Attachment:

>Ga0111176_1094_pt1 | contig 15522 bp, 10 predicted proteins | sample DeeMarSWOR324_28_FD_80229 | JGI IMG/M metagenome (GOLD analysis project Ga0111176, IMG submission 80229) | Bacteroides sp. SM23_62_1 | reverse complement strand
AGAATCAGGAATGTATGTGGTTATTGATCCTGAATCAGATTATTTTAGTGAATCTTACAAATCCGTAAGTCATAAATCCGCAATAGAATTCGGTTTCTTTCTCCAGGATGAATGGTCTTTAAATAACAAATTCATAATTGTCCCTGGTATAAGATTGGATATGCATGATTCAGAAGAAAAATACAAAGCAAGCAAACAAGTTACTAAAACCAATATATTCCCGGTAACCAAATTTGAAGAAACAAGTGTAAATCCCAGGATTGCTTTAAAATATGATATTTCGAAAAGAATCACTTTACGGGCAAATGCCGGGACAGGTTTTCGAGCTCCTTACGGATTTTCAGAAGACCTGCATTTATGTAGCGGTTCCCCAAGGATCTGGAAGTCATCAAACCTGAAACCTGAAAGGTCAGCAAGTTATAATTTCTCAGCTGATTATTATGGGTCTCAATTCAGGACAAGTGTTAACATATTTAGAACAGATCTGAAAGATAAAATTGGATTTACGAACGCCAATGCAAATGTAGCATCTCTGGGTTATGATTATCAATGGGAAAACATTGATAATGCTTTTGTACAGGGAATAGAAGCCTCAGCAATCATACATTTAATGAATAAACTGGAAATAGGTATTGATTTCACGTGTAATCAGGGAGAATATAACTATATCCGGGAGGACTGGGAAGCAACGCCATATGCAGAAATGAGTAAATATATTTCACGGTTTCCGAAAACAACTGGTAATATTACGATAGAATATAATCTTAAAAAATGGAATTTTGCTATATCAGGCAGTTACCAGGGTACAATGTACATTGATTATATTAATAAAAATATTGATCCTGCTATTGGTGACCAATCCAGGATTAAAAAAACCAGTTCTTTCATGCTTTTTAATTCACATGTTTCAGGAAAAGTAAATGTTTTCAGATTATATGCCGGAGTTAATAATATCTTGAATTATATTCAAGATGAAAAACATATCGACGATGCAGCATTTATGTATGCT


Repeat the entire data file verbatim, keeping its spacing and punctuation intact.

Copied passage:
>Ga0111176_1094_pt1 | contig 15522 bp, 10 predicted proteins | sample DeeMarSWOR324_28_FD_80229 | JGI IMG/M metagenome (GOLD analysis project Ga0111176, IMG submission 80229) | Bacteroides sp. SM23_62_1 | reverse complement strand
AGAATCAGGAATGTATGTGGTTATTGATCCTGAATCAGATTATTTTAGTGAATCTTACAAATCCGTAAGTCATAAATCCGCAATAGAATTCGGTTTCTTTCTCCAGGATGAATGGTCTTTAAATAACAAATTCATAATTGTCCCTGGTATAAGATTGGATATGCATGATTCAGAAGAAAAATACAAAGCAAGCAAACAAGTTACTAAAACCAATATATTCCCGGTAACCAAATTTGAAGAAACAAGTGTAAATCCCAGGATTGCTTTAAAATATGATATTTCGAAAAGAATCACTTTACGGGCAAATGCCGGGACAGGTTTTCGAGCTCCTTACGGATTTTCAGAAGACCTGCATTTATGTAGCGGTTCCCCAAGGATCTGGAAGTCATCAAACCTGAAACCTGAAAGGTCAGCAAGTTATAATTTCTCAGCTGATTATTATGGGTCTCAATTCAGGACAAGTGTTAACATATTTAGAACAGATCTGAAAGATAAAATTGGATTTACGAACGCCAATGCAAATGTAGCATCTCTGGGTTATGATTATCAATGGGAAAACATTGATAATGCTTTTGTACAGGGAATAGAAGCCTCAGCAATCATACATTTAATGAATAAACTGGAAATAGGTATTGATTTCACGTGTAATCAGGGAGAATATAACTATATCCGGGAGGACTGGGAAGCAACGCCATATGCAGAAATGAGTAAATATATTTCACGGTTTCCGAAAACAACTGGTAATATTACGATAGAATATAATCTTAAAAAATGGAATTTTGCTATATCAGGCAGTTACCAGGGTACAATGTACATTGATTATATTAATAAAAATATTGATCCTGCTATTGGTGACCAATCCAGGATTAAAAAAACCAGTTCTTTCATGCTTTTTAATTCACATGTTTCAGGAAAAGTAAATGTTTTCAGATTATATGCCGGAGTTAATAATATCTTGAATTATATTCAAGATGAAAAACATATCGACGATGCAGCATTTATGTATGCT